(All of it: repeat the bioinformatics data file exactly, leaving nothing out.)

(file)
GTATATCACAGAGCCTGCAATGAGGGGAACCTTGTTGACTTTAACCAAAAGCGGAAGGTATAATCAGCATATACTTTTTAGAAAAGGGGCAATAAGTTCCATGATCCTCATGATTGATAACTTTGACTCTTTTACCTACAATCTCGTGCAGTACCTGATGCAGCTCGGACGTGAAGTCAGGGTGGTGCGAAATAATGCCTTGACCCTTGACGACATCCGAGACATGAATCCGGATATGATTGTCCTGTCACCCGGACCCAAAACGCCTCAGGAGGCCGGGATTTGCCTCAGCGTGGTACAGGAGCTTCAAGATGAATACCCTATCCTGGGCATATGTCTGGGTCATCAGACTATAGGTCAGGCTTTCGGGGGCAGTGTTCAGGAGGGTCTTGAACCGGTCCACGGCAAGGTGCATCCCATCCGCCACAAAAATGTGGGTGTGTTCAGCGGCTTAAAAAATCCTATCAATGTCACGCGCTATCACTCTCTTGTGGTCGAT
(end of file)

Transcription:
GTATATCACAGAGCCTGCAATGAGGGGAACCTTGTTGACTTTAACCAAAAGCGGAAGGTATAATCAGCATATACTTTTTAGAAAAGGGGCAATAAGTTCCATGATCCTCATGATTGATAACTTTGACTCTTTTACCTACAATCTCGTGCAGTACCTGATGCAGCTCGGACGTGAAGTCAGGGTGGTGCGAAATAATGCCTTGACCCTTGACGACATCCGAGACATGAATCCGGATATGATTGTCCTGTCACCCGGACCCAAAACGCCTCAGGAGGCCGGGATTTGCCTCAGCGTGGTACAGGAGCTTCAAGATGAATACCCTATCCTGGGCATATGTCTGGGTCATCAGACTATAGGTCAGGCTTTCGGGGGCAGTGTTCAGGAGGGTCTTGAACCGGTCCACGGCAAGGTGCATCCCATCCGCCACAAAAATGTGGGTGTGTTCAGCGGCTTAAAAAATCCTATCAATGTCACGCGCTATCACTCTCTTGTGGTCGAT